Bob Dole's difficulties reflect, in part, the fact that few Americans can say why this election matters. Indeed, when historians assess 1996, they may conclude that America's election was only the fourth-most or perhaps even the fifth-most-important election of the year. But Dole's campaign can acquire derivative drama from developments abroad.
Taiwan's election produced the first democratically elected head of government in four millennia of Chinese civilization.Israel's election suspended the process of betting that nation's survival on the trading of something tangible and unrecoverable (land) for something intangible and repudiatable (promises of peace).
At issue in Russia's June 16 election, notes Harvard historian Richard Pipes, are the essential components of modernity - democracy and a market economy. The election will test, and perhaps refute, what Peter Rodman of the Nixon Center for Peace and Freedom calls "the Wilsonian assumption that a democratic Russia would automatically be a friendly Russia."
The United States may not have had a strategic interest in Bosnia merely because international norms of decency were being trampled. But as Rodman says, the United States acquired a strategic interest when it invested its prestige, and NATO's, in the Dayton Accords, which include a commitment to holding elections in Bosnia by mid-September. The future of "humanitarian interventionism," of NATO and of south-central European stability are now implicated in Bosnia's elections, if they occur, and even more if they do not.
Now, Americans should not envy the drama of other people's elections. Boring can be beautiful in politics. It is an unhappy nation where elemental social arrangements, including such rudiments of happiness as personal property and safety, are put at risk at the polls. But Dole's campaign can acquire momentum by saying this election matters because President Clinton's foreign policy puts at risk the nation's values and vital interests.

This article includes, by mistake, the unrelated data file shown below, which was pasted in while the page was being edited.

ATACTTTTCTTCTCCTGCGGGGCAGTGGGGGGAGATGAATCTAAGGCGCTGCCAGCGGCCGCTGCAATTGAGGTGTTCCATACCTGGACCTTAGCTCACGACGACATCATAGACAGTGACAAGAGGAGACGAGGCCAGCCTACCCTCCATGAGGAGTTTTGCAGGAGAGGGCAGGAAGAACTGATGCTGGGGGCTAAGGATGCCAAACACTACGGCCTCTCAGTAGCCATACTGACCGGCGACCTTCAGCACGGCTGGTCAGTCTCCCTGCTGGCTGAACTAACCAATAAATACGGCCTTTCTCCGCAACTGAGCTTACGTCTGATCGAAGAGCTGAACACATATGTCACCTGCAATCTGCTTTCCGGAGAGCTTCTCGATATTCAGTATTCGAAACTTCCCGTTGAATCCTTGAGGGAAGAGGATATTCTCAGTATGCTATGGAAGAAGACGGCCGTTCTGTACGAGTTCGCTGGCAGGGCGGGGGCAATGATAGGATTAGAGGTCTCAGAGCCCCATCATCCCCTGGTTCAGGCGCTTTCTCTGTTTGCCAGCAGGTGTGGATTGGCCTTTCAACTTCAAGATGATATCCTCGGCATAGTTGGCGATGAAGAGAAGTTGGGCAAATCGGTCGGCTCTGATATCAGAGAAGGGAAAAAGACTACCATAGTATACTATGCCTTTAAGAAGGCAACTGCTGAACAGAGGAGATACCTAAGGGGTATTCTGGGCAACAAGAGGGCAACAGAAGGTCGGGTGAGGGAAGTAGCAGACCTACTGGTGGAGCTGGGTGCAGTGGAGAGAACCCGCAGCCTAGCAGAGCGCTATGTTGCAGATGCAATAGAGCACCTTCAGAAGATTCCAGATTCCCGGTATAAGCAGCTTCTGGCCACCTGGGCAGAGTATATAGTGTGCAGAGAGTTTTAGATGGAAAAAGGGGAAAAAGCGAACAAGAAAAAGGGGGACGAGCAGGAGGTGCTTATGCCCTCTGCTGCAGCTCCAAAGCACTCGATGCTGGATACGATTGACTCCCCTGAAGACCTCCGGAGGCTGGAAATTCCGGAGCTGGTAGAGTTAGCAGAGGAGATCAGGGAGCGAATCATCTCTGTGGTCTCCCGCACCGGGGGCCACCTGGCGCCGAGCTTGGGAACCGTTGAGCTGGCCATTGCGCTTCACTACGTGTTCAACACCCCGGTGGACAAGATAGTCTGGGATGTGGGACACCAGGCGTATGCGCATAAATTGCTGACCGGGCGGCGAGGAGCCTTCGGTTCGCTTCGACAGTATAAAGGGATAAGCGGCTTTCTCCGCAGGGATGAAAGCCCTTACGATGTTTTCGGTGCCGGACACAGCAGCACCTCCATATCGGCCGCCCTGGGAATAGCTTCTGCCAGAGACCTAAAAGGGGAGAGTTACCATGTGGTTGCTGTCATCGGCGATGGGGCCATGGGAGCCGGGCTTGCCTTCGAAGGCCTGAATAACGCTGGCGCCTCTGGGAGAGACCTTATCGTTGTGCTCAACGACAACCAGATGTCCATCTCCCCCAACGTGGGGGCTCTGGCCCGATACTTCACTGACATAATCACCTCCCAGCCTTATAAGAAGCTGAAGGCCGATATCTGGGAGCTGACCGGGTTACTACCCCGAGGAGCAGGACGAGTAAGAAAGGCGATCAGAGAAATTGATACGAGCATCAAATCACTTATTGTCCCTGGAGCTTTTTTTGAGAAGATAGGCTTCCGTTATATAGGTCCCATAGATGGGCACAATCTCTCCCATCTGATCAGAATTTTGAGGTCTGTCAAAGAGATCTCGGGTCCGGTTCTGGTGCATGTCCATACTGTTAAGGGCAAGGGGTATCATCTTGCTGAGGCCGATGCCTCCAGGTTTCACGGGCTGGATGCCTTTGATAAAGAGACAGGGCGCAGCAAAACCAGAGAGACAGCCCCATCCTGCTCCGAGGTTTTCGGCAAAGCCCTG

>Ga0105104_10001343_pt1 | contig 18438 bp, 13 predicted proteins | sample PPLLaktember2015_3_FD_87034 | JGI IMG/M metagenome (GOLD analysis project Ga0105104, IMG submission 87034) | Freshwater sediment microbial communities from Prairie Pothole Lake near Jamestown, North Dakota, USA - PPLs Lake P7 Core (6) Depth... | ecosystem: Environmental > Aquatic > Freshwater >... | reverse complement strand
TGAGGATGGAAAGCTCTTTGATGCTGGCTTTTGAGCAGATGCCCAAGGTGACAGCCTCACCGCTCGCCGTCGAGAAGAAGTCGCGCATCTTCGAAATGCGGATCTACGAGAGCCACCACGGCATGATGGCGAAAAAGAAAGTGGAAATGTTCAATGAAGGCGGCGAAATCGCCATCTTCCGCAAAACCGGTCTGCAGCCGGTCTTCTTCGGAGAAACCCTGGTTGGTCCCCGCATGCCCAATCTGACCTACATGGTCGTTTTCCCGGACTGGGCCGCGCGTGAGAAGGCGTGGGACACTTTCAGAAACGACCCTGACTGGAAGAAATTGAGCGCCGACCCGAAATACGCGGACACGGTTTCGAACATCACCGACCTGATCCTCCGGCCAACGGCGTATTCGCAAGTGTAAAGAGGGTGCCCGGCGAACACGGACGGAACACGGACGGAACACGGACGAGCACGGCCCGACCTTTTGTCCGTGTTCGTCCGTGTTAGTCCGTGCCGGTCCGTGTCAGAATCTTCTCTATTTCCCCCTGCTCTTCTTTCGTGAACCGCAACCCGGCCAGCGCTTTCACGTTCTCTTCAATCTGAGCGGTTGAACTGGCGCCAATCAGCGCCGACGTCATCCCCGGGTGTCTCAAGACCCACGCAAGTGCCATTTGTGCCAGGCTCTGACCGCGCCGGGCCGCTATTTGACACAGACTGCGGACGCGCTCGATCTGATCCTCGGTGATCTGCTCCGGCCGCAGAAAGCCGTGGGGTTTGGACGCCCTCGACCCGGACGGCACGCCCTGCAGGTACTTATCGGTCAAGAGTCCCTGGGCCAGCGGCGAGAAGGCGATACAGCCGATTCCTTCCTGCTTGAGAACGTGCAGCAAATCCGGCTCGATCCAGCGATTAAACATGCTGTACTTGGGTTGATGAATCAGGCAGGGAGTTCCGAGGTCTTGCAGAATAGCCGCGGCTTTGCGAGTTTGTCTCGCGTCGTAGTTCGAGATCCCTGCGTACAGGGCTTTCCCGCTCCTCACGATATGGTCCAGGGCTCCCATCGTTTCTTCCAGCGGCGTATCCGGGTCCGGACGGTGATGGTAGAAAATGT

Dole should read what his boon companion John McCain has written for Foreign Policy quarterly. The Arizona senator comprehensively indicts Clinton's conduct of foreign policy, saying it is characterized by "self-doubt" arising from "the mindset of a culture formed in opposition to the Vietnam War."
McCain says Clinton's badgering of Japan in pursuit of "managed trade" with numerical goals, and Clinton's equally ineffectual hectoring of China about human rights, squandered U.S. influence in Asia just as Clinton was vowing to prevent North Korea from retaining any nuclear weapons. Then, says McCain, "Into this disarray slipped former president Jimmy Carter." Due in part to what McCain calls Carter's "acquisition of American diplomacy," North Korea now gets to keep its weapons-grade plutonium and gets state-of-the-art nuclear reactors and gives only an unverifiable pledge of good faith.
McCain demonstrates how to criticize Clinton's performance on foreign policy, the subject most pertinent to presidential power. McCain also demonstrates how America's election can be infused with drama by connecting it with dramatic developments, including elections abroad.